Has screen-time become a battle royale in your house?

If parental controls aren’t about controlling your child - what ARE they about?

Slip-ups around screen-time - whether allowing too much of it or neglecting to monitor it at all - are now the number-one source of parental guilt, at least according to a widely reported survey published this week. 

But our fear of loss of control isn’t confined to the way our kids use, and occasionally abuse, their devices. Psychologists hear the phrase “I can’t control my child!” constantly from mums and dads struggling to enforce discipline and “make” kids behave, both online and off.


But what assumptions underlie our quest for control? Is parenting really best approached as a power struggle - a battle royale where the winner, as in game of Fortnight, is the last man standing? 

Psychologist and educational consultant Liz Matheis points to the flaws in this parenting model.

“From birth to age 18 is a time of guiding development where you are supporting and growing your child, not a tug of war of wills,” she says. “When it becomes one, I ask parents to think about whose needs that are being frustrated – are they yours or your child’s?

Is parenting really best approached as a power struggle - a battle royale where the winner, as in game of Fortnight, is the last man standing? 

“Parenting is about setting expectations and standards for your child and then holding him to them,” she adds. “It’s also about the emotional space you provide in your home and your tolerance for anger, sadness, fear and disappointments. It’s also about raising those standards over time as your child grows.

“Your relationship with your child is about a true emotional connection. It is not about who is in control, what you were able to make your child do …” 

How parental controls fit in

So how do parental controls fit into such an approach? Because without a doubt, cyber safety tools like Family Zone are all about empowering mums and dads to set limits around their children’s online activity. In a word, they are all about control … aren’t they?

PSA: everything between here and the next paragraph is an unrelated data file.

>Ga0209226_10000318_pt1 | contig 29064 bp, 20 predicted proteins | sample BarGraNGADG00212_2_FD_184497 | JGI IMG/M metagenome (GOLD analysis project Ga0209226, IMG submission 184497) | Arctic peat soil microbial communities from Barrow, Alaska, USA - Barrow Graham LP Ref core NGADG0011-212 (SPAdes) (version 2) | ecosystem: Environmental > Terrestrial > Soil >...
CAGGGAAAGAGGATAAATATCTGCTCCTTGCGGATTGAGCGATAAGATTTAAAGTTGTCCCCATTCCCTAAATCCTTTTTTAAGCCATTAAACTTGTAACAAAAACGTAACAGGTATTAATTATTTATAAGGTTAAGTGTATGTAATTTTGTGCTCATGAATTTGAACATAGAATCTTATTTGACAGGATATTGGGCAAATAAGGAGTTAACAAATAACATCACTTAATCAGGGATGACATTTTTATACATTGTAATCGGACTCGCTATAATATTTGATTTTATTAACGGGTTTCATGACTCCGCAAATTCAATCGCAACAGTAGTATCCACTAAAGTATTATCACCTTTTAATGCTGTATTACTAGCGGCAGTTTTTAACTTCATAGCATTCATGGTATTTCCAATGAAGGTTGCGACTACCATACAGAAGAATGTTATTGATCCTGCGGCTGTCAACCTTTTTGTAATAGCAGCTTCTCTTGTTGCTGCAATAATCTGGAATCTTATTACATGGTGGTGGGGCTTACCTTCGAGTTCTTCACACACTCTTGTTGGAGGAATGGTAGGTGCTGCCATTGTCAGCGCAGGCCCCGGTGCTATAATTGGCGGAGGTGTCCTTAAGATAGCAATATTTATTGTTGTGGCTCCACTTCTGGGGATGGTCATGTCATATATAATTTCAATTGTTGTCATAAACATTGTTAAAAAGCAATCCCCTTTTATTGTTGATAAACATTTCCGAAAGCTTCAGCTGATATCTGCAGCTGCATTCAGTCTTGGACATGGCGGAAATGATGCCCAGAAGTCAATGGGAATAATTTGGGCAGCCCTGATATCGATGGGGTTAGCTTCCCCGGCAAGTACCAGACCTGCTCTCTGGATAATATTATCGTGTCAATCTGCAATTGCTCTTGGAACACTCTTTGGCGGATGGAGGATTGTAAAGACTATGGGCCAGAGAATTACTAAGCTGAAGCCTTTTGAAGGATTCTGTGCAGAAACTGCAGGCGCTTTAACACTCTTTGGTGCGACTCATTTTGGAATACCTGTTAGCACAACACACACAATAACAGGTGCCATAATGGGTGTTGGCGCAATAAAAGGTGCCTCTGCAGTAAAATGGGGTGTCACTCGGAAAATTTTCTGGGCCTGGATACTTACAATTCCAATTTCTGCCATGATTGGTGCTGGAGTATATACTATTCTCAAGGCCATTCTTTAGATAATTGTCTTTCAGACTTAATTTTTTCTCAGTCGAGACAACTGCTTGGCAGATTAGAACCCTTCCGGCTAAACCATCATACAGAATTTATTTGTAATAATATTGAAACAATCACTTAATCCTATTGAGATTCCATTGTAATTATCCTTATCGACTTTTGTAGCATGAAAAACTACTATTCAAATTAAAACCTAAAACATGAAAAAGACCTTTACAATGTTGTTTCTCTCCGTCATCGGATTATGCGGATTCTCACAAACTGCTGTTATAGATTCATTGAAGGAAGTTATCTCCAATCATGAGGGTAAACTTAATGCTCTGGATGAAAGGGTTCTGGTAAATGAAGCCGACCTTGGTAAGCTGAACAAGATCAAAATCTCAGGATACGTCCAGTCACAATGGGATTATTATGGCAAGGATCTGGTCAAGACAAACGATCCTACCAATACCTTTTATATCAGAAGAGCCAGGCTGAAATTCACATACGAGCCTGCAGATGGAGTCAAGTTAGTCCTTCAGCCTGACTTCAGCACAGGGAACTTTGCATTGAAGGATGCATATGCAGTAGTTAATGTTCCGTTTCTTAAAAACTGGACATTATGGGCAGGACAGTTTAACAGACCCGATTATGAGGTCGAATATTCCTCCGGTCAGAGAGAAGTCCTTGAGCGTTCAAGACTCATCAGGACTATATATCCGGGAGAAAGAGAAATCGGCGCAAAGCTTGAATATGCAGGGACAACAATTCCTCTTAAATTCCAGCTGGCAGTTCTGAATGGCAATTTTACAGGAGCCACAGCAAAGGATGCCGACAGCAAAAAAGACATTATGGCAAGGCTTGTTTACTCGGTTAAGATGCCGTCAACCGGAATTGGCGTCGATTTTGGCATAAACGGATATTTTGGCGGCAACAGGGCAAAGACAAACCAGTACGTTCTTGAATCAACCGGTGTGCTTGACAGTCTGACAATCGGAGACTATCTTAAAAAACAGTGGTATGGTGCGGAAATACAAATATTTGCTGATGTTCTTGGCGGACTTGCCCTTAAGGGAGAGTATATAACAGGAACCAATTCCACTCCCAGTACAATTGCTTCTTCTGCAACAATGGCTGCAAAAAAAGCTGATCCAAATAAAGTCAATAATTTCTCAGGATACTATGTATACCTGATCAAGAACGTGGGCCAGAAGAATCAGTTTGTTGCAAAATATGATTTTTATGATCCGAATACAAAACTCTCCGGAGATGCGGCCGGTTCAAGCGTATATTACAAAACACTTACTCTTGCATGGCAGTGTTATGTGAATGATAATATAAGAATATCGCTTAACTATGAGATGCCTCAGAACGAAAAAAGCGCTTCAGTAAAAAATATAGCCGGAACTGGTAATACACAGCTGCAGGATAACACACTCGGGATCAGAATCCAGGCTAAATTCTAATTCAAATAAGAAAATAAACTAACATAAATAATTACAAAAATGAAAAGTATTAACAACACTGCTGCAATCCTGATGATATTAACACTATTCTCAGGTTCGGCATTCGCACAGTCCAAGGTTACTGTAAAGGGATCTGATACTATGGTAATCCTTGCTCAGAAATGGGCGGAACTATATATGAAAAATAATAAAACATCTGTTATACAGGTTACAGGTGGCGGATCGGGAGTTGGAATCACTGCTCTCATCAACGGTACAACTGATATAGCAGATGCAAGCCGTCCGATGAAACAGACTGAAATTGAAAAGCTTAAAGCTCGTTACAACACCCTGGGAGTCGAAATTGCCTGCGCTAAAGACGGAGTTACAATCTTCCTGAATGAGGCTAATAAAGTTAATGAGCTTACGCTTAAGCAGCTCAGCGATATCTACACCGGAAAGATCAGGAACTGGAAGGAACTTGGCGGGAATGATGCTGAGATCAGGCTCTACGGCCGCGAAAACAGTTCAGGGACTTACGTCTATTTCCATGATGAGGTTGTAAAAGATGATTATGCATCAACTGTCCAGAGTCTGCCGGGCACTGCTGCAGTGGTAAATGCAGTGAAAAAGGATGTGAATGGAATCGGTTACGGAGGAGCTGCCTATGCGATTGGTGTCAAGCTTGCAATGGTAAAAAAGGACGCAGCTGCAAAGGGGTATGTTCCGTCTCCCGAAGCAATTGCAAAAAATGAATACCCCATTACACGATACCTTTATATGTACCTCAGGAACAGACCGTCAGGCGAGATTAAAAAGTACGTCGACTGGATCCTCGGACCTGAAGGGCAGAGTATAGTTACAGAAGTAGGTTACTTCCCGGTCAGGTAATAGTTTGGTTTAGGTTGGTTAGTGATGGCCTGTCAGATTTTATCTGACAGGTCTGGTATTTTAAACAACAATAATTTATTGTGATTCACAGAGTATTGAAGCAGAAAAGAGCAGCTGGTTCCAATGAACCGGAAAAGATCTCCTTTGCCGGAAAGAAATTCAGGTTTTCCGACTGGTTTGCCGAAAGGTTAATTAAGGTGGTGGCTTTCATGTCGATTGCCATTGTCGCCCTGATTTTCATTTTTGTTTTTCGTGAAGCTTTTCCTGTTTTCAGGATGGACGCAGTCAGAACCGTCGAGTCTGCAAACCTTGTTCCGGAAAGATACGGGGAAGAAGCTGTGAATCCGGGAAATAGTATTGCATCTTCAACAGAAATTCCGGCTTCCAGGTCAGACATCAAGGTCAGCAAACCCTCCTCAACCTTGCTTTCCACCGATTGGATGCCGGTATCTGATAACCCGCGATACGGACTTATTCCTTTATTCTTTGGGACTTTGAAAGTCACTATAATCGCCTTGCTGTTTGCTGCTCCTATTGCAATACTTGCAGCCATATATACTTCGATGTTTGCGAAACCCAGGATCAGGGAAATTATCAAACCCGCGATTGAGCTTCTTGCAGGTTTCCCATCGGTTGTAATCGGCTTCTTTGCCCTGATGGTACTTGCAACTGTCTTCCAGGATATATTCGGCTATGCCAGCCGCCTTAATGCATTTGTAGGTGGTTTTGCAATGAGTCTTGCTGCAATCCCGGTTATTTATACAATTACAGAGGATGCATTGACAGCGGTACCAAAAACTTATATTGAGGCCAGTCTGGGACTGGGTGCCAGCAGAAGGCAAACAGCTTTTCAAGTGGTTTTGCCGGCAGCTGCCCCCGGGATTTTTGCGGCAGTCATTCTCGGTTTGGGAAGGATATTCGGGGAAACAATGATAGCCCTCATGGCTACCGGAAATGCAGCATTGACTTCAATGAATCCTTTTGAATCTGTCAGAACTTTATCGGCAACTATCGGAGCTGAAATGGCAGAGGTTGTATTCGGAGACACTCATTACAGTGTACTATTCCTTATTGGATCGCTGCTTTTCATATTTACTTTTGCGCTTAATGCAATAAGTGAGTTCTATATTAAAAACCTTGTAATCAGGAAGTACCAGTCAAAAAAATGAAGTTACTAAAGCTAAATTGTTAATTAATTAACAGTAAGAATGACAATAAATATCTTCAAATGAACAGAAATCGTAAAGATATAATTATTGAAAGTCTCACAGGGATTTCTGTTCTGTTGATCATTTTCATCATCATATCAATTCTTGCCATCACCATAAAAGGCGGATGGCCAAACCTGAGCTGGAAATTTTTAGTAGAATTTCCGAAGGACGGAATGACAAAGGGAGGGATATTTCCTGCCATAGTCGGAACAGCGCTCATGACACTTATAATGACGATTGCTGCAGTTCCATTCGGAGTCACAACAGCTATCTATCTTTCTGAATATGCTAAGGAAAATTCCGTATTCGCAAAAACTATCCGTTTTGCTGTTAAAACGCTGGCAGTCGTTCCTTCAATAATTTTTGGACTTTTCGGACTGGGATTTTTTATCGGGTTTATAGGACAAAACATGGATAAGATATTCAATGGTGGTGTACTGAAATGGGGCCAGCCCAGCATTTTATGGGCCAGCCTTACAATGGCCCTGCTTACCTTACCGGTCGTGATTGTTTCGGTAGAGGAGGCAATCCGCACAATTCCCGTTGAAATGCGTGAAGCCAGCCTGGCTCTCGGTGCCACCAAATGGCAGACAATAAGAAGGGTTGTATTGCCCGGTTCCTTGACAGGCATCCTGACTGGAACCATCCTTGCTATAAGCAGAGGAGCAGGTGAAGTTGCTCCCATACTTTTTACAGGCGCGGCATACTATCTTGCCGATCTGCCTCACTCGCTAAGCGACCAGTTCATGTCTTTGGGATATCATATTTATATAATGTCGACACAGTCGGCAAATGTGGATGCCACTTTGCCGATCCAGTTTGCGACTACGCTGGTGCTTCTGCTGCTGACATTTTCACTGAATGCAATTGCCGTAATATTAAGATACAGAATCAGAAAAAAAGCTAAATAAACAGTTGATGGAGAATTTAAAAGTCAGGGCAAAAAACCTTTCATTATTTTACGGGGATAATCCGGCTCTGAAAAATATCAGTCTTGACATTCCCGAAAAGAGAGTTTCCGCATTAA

Not necessarily.

Here at Family Zone, we see online safety as a basic parental responsibility - and a basic right for children. To borrow Dr. Matheis’ words, our approach “is not about control, but rather setting expectations and standards, listening, understanding how your child is different than you, and making sure that you are not bringing your past into the present.”

Parental controls can be used in a “controlling” way - to demand digital obedience, and prioritise  parents’ fears over children’s safety and growth.

Online safety is a basic responsibility for parents - and a basic right for children.

But the approach we advocate puts communication and connection at the centre of cyber safety. That’s why our tools are customisable and flexible. It’s why our cyber experts encourage open conversation around your children’s digital journey - and recommend that you sit by their side (literally and figuratively) to learn what and how and with whom they are interacting online.

It’s why keeping digital parents up to date with the latest news and trends in tech is so important to us, with blogs and posts like this one.

Setting sensible, age-appropriate boundaries around their online behaviour is no more “controlling” than establishing norms for bedtime, study habits, healthy eating, physical exercise or offline social behaviour. 



True connection

What Dr. Matheis and other parenting experts call “true emotional connection” is not about letting kids decide what’s best for them. On the contrary, it is a matter of “listening for your child’s needs and meeting them in the moment.”

Family Zone’s holistic approach has been developed especially to help parents rise to that challenge, while safeguarding their children’s safety, security and wellbeing - online and off.

Put the focus on your family's health and wellbeing this year - and make Family Zone a part of it. 

Start your free trial right now, and create a home where digital children thrive.

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Topics: Parental Controls, Screen time, Mobile Apps

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